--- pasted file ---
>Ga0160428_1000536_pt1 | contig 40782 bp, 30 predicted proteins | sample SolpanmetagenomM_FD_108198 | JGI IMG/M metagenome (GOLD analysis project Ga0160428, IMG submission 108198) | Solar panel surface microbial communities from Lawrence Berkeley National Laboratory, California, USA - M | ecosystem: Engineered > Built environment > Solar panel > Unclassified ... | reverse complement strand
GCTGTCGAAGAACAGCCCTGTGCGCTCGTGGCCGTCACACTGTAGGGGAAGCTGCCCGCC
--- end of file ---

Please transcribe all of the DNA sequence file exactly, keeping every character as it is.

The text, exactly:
>Ga0160428_1000536_pt1 | contig 40782 bp, 30 predicted proteins | sample SolpanmetagenomM_FD_108198 | JGI IMG/M metagenome (GOLD analysis project Ga0160428, IMG submission 108198) | Solar panel surface microbial communities from Lawrence Berkeley National Laboratory, California, USA - M | ecosystem: Engineered > Built environment > Solar panel > Unclassified ... | reverse complement strand
GCTGTCGAAGAACAGCCCTGTGCGCTCGTGGCCGTCACACTGTAGGGGAAGCTGCCCGCC